In the end, Larson decided Captain Marvel would allow her to represent and empower a wider audience of women. So now she’s appearing alongside the surviving heroes in Avengers: Endgame, including the Hulk. So why doesn’t Ruffalo remember Larson from 13 Going on 30? He revealed the truth at the Los Angeles Avengers: Endgame global premiere.
In an interview with Entertainment Tonight on the red carpet, Ruffalo spoke about his time in the M.C.U. The interviewer asked if he was his children’s favorite superhero. Ruffalo said, “No, not any more, they’re kind of digging Black Panther more. But they also dig me too.” And he also said that he held off a pre-screening so he could watch Endgame with fans.
“I wanted to see it with an audience, I wanted to be in that experience with you guys,” Ruffalo continued. “That’s when it really means something.” Then Entertainment Tonight questioned the actor about his past connection with Larson – and he seemed surprised there was one. Ruffalo threw back his head and laughed.
Ruffalo’s wife Sunrise Coigney announced that she’d previously discussed the subject with Larson. “Which one is she?” Coigney asked. “She told me she was in the movie, but I didn’t know which one she was, though.” It then seemed like the pair couldn’t wait to see the picture that Entertainment Tonight was to hand them.
Ruffalo quickly spotted Larson out of the line-up and his amusement only increased. “She was a mean girl,” he exclaimed. “Oh my God, that’s amazing! Wow, I didn’t know that, does she talk about that?” Entertainment Tonight informed the actor that not only does Larson still discuss the role, but she considers it to have been an inspirational experience.
Entertainment Tonight continued, “[Larson] said that’s how she learnt she wanted to be a director one day. Because she loved all the stuff going on and she learned she wanted to stay in the business.” It would seem that passion is still with Larson. She’s directed two short films, as well as the Netflix feature Unicorn Store, which she also produced.
Ruffalo, in turn, revealed that he didn’t actually have any scenes with Larson in 13 Going on 30. So they didn’t directly work together and that’s why he can’t remember her being on the project. However, he seemed thrilled by this new connection. And it’s not the only thing they have in common, either.
To be more specific, both Ruffalo and Larson are keen activists in their own right. In Ruffalo’s case, he’s a passionate advocate for environmentalism and is especially vocal against hydraulic fracturing, or fracking. In fact, his endorsement and promotion of the anti-fracking documentary Gasland led to some misunderstandings.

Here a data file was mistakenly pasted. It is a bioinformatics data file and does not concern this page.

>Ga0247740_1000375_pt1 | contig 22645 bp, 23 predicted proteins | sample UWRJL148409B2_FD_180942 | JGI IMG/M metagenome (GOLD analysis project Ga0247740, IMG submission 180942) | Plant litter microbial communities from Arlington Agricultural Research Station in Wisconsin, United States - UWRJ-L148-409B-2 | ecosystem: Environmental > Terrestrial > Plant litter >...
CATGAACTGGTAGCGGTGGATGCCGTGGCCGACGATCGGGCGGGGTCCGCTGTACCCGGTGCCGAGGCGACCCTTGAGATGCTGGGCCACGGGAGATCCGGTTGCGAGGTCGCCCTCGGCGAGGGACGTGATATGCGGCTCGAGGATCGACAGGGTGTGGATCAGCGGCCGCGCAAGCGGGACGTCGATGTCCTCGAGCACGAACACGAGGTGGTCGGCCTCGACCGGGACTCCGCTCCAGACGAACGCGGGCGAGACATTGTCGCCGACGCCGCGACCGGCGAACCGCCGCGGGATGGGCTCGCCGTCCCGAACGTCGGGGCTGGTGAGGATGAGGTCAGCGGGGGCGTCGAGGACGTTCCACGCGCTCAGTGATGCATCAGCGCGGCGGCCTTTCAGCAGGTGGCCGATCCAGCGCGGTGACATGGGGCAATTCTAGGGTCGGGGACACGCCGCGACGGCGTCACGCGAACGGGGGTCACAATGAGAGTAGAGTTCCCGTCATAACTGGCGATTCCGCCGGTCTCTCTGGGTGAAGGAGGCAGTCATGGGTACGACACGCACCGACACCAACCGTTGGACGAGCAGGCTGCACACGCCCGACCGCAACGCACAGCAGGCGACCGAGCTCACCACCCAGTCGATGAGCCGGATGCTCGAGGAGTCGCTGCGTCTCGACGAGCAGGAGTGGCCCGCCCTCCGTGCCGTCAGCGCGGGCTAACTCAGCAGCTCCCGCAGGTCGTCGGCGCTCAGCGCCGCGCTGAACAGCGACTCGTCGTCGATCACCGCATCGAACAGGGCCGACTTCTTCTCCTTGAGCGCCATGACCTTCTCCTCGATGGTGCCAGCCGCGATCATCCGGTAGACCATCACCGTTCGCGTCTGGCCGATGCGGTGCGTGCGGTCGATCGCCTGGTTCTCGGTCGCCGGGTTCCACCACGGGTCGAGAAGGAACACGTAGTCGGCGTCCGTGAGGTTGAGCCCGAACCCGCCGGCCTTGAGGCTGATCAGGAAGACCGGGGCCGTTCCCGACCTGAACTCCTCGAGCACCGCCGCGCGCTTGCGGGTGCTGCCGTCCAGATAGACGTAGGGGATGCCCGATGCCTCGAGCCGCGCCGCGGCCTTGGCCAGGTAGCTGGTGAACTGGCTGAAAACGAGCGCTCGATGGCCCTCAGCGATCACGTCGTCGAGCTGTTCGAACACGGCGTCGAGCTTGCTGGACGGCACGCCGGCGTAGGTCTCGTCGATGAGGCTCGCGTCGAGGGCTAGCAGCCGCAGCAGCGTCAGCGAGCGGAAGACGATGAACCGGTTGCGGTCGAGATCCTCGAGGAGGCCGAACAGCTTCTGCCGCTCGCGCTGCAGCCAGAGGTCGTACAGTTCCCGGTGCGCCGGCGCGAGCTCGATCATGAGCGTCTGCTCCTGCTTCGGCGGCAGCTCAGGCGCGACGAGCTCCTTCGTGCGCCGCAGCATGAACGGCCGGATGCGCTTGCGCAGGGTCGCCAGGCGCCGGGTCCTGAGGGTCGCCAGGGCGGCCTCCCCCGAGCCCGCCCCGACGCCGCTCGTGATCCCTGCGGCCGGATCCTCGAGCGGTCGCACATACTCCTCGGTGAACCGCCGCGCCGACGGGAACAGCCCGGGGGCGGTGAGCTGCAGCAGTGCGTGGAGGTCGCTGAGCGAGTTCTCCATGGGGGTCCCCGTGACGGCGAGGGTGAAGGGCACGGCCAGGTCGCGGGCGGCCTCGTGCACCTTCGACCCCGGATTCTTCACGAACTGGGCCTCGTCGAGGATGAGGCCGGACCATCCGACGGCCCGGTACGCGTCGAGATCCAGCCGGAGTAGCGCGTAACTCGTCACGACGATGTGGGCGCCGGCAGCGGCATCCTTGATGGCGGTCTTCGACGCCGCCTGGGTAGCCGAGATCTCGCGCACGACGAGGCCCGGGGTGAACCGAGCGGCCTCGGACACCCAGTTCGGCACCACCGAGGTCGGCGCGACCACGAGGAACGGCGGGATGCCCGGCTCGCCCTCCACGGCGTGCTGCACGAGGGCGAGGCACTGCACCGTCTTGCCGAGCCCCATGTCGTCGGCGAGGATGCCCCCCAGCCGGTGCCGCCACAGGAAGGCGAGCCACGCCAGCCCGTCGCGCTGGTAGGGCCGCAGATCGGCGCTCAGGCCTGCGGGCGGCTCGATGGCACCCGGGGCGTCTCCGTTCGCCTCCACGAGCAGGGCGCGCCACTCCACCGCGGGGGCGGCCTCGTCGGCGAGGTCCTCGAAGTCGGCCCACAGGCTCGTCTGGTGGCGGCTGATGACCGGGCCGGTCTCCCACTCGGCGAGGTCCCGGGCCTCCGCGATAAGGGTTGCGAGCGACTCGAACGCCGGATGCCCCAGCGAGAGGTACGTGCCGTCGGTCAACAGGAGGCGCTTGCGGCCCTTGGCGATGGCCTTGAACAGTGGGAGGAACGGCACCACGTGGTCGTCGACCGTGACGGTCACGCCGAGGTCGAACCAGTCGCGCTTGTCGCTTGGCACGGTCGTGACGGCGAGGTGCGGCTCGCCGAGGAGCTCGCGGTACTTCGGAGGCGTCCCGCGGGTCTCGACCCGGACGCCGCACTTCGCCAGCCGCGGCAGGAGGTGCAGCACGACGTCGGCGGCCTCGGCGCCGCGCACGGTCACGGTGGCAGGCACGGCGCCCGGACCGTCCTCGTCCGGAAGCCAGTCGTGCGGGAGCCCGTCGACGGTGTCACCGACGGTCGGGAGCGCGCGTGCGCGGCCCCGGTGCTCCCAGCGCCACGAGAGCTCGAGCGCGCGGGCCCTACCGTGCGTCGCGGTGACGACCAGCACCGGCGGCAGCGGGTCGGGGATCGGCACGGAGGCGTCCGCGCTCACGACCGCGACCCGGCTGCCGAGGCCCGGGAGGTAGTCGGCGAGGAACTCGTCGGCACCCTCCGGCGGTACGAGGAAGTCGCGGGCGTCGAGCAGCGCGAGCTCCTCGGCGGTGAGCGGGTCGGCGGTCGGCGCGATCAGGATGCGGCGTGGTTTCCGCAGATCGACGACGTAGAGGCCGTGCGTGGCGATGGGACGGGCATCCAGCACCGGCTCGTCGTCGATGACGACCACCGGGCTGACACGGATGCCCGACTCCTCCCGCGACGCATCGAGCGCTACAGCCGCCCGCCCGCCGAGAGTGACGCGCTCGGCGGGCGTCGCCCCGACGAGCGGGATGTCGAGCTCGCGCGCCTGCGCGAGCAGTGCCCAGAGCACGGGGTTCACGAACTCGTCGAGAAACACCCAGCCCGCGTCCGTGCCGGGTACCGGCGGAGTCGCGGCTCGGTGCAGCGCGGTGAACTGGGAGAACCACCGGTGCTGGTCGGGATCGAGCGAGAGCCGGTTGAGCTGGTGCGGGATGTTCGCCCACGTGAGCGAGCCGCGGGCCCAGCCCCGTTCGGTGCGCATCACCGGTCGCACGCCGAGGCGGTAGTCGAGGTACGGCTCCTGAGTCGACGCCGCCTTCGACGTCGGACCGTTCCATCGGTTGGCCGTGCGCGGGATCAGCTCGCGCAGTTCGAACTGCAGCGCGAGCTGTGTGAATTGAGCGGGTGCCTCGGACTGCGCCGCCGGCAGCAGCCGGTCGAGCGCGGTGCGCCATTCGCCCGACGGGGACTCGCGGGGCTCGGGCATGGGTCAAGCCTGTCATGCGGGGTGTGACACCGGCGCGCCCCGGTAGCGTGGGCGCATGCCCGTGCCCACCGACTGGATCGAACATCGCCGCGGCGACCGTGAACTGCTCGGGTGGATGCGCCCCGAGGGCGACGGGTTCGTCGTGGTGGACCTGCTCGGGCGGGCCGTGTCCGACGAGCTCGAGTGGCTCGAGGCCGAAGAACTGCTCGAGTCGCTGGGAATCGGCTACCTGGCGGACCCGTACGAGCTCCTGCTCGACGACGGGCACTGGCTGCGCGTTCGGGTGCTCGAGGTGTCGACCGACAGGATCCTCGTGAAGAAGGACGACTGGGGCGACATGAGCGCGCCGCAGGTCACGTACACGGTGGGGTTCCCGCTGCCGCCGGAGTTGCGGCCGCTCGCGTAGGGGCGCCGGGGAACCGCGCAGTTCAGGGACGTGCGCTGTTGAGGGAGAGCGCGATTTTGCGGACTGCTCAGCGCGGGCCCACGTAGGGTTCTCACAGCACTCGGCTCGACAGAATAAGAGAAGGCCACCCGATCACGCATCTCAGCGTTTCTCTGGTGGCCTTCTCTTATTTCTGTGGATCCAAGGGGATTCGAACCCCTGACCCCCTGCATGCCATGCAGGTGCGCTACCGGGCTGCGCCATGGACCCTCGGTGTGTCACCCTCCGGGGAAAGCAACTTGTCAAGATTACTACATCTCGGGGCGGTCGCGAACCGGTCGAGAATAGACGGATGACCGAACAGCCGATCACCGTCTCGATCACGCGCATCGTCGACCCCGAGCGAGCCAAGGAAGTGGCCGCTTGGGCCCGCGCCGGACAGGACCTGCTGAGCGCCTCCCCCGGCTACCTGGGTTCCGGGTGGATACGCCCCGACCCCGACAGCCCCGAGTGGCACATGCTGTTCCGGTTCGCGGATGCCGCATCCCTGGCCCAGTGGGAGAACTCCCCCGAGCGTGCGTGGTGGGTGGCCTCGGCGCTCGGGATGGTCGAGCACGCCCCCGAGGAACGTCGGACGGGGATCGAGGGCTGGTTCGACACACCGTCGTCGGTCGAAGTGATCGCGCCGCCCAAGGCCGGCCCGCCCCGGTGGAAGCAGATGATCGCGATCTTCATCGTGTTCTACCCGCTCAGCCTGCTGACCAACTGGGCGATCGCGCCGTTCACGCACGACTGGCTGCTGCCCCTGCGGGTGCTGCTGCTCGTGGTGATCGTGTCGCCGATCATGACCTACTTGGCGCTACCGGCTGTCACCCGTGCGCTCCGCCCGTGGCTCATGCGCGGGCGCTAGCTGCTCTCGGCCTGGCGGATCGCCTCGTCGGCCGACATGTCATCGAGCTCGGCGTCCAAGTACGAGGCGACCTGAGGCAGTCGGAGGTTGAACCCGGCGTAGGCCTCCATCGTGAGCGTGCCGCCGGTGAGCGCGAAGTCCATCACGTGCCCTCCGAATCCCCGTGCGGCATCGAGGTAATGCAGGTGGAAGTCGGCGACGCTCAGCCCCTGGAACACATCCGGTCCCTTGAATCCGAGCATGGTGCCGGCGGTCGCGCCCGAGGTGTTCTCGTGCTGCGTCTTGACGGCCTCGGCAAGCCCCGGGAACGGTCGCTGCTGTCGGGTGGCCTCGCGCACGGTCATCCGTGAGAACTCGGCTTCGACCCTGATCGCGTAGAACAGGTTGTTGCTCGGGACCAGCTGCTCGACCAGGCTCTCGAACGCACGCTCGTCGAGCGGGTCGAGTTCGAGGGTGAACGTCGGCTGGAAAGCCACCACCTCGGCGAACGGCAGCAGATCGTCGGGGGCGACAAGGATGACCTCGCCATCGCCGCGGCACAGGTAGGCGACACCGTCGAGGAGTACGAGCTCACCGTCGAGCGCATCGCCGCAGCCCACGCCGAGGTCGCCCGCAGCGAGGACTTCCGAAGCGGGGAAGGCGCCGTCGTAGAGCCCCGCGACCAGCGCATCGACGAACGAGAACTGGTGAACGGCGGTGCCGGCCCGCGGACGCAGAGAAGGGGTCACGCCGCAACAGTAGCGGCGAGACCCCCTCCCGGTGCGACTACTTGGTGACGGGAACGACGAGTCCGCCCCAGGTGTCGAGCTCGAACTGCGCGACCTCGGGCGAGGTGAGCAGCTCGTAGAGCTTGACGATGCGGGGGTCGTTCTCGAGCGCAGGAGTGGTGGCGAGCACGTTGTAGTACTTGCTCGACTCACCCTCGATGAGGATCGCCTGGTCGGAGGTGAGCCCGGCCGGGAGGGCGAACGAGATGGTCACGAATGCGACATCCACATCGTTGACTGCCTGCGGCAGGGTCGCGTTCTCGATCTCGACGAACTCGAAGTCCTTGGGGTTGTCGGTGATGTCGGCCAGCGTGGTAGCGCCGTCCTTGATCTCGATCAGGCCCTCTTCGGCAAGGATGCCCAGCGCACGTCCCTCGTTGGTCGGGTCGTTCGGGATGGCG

His involvement resulted in a rumor that the Department of Homeland Security had added Ruffalo to a terror advisory list. But the actor himself denies the allegations. In 2010 he told the Wall Street Journal, “I’ve never been stopped at the airport and I think that the story has snowballed into this incredibly fantastical thing.”
“His name is not in any of our bulletins,” Pennsylvania Emergency Management Agency’s representative, Maria A. Smith, added. “There is no list. We never even had a list.” And although Larson hasn’t had quite the same experience, she nevertheless speaks out for what she believes in. For example, she’s a firm believer in gender equality.
Larson supports a wide range of causes that are topical both within the movie industry and outside it. For example, she attended the Women in the World Annual Summit and discussed Hollywood’s gender pay gap. In addition, Larson’s a supporter of the L.G.B.T.Q. community and has challenged President Trump on his transgender rights stance.
The actress is a high-profile supporter of sexual abuse survivors, too. In fact, she stood among the 300 females to create the Time’s Up initiative in 2018. She also appealed for greater diversity among film critics so the industry can hear more voices. Unfortunately, this resulted in an online trolling campaign of Captain Marvel.
So it seems that one of Larson’s main motivations for fame is to reach a wider audience. “I’d put it all on the line and be an activist for the rest of my life,” Larson stated during a Jane Fonda interview for The Edit. “Because it doesn’t feel right to me to be quiet.” That certainly sounds like something Captain Marvel would say.